At this point, involving our community seems potentially awkward, invasive, and complicated: Still, since God designed the church to function as a body (1 Corinthians 12), none of our relationships operate outside the scope of connections with other believers.
is one of those extreme reality shows with a premise so far-fetched you can hardly believe it’s “reality,” yet there’s something about it that compels you to watch.
As the title suggests, it features three couples who are matched by a panel of experts and agree to get married upon their initial meeting.
Powerful but ill-stricken business woman, Vilma Santos navigates her complicated relationship with her caregiver, Angel Locsin and her estranged son, Xian Lim in this story about acceptance, love and forgiveness.
Andi, an aspiring fashion designer, is trying to win back her first love slash ex-beau, Max, a surgeon.
Dating portals put the responsibility on the individual to do the searching and selecting.
This format is challenging because we’re on our own—outside the social context of meeting through friends and far from the conventions of community matchmaking or arranged marriages.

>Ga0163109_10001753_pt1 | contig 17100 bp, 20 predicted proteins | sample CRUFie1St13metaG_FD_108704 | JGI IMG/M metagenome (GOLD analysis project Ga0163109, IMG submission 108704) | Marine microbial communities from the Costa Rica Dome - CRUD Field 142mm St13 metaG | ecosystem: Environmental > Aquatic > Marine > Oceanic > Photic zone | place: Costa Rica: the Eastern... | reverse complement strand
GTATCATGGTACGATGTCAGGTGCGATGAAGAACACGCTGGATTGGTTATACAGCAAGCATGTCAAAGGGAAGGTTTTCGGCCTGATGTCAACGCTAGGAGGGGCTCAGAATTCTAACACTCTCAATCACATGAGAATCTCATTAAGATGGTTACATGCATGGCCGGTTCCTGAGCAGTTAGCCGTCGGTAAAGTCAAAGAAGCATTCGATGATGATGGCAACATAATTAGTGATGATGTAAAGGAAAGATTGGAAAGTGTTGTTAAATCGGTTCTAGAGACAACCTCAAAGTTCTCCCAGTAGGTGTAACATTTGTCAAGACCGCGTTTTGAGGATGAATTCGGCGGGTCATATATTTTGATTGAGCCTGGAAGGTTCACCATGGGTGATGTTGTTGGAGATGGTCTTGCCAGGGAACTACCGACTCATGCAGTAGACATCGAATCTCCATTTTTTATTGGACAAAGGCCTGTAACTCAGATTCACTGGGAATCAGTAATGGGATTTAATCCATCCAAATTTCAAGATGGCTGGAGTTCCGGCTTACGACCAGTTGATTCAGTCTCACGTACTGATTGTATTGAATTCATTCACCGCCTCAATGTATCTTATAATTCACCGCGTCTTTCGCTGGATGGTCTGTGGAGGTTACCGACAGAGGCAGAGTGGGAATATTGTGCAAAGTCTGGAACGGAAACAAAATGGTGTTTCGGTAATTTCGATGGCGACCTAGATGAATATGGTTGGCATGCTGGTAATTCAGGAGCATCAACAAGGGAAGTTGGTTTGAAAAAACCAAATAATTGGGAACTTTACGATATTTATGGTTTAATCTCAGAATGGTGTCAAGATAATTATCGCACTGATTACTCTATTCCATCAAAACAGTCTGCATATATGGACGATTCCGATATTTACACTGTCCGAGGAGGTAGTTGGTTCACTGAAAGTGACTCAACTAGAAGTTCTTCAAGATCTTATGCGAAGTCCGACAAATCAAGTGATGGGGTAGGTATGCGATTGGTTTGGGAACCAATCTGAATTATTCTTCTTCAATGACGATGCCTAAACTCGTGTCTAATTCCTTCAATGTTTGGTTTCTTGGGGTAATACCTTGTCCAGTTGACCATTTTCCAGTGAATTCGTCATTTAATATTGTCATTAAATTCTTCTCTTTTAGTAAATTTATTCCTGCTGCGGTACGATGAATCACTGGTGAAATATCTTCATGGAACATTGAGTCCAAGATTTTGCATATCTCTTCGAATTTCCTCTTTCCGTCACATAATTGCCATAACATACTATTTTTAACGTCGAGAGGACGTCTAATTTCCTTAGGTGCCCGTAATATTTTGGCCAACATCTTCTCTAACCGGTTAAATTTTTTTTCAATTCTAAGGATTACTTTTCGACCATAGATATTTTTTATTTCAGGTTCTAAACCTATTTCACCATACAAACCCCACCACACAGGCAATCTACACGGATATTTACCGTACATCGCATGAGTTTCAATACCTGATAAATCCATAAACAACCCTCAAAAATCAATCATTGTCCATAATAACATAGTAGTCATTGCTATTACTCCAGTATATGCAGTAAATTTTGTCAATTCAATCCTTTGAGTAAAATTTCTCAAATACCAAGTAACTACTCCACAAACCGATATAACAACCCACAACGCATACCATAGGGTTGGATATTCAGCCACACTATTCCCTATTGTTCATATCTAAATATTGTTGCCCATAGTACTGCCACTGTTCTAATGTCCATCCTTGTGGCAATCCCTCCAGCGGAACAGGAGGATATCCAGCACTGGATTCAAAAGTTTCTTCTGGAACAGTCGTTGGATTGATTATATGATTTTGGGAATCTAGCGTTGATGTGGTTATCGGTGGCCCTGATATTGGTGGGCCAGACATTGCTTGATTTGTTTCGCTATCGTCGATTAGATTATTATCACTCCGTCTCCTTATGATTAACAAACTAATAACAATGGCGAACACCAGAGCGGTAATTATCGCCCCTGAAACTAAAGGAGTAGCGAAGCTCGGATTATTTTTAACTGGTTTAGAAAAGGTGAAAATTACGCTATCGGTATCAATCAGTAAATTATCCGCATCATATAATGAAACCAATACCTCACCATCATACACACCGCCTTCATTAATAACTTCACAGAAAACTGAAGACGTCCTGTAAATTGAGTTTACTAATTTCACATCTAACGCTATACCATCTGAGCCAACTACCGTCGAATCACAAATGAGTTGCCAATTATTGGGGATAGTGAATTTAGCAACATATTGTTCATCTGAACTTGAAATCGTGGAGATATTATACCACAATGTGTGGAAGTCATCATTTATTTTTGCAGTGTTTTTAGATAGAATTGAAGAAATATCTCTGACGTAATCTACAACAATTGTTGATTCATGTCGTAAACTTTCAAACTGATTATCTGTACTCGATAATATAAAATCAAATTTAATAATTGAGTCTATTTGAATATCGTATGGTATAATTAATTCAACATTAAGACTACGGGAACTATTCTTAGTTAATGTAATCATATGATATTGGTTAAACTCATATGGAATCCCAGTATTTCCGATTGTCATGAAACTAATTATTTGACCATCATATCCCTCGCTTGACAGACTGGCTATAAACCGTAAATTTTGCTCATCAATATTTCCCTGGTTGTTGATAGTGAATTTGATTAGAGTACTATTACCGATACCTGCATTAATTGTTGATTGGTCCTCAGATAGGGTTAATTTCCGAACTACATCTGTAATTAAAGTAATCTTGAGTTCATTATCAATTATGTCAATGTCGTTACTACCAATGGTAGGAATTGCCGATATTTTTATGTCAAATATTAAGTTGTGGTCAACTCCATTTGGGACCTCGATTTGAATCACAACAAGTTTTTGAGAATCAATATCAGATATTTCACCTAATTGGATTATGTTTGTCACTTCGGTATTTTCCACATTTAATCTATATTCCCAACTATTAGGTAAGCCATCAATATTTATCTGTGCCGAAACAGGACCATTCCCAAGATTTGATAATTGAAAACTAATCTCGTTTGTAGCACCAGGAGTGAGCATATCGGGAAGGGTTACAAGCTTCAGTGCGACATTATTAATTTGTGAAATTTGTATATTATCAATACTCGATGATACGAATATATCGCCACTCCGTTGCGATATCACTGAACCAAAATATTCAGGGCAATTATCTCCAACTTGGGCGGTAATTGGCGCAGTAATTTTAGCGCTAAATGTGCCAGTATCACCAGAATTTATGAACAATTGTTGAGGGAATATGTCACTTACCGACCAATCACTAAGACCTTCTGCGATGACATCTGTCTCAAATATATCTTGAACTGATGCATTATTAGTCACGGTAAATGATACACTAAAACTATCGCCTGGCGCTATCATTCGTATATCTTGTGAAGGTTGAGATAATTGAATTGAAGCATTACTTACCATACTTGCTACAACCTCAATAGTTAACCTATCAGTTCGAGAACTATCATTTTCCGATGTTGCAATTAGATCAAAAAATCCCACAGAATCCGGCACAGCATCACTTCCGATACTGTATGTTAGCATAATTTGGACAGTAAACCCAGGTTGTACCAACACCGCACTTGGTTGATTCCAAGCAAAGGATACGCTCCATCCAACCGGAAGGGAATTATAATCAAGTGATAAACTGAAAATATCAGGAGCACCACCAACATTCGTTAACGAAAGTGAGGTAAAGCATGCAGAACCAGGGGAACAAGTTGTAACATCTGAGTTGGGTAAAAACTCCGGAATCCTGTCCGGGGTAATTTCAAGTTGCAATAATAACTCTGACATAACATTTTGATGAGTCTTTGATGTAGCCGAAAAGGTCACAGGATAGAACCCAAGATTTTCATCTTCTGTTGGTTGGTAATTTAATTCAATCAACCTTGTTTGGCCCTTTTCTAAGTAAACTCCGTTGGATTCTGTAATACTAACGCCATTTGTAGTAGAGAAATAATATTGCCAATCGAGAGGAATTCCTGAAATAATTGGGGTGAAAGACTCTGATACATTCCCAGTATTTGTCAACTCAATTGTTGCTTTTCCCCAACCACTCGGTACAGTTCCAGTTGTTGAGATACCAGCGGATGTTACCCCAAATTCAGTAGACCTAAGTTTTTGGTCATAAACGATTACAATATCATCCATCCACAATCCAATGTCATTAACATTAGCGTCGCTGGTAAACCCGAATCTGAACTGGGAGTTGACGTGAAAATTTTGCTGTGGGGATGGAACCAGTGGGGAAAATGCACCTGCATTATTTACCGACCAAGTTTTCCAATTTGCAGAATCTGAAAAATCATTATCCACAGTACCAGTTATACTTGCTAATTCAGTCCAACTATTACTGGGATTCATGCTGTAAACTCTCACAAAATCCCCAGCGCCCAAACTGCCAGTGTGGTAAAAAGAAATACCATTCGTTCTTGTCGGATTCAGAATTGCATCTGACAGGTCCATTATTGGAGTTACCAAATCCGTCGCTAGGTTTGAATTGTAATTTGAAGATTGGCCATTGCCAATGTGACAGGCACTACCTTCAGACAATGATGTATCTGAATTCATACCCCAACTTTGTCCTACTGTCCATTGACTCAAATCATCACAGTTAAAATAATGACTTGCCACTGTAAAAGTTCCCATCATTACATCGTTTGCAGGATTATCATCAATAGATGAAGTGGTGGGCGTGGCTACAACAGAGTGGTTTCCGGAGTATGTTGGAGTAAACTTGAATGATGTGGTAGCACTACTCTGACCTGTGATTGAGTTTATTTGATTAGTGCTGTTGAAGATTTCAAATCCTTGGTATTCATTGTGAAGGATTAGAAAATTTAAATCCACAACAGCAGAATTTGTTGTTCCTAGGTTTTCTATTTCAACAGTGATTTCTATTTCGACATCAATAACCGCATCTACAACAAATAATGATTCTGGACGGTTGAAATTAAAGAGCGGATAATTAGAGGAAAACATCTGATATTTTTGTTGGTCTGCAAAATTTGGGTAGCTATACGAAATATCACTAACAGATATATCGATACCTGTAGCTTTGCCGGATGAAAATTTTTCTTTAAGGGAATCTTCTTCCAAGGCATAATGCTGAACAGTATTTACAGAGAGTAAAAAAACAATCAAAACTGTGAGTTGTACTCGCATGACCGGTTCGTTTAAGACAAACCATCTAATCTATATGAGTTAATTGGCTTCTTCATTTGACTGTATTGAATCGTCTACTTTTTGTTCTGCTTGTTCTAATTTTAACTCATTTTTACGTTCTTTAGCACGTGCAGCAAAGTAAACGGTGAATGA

In previous centuries, the community’s professional matchmaker would help orchestrate relationships between young men and women; these days, the matchmaker—or steps back and lets them get to know each other as they decide whether to pursue marriage.
The couple is expected to keep their families, the community, and the matchmaker updated on the status of the relationship.
In his book , Timothy Keller describes how the cultural view of relationships has morphed over the years from being community-focused to individual-focused.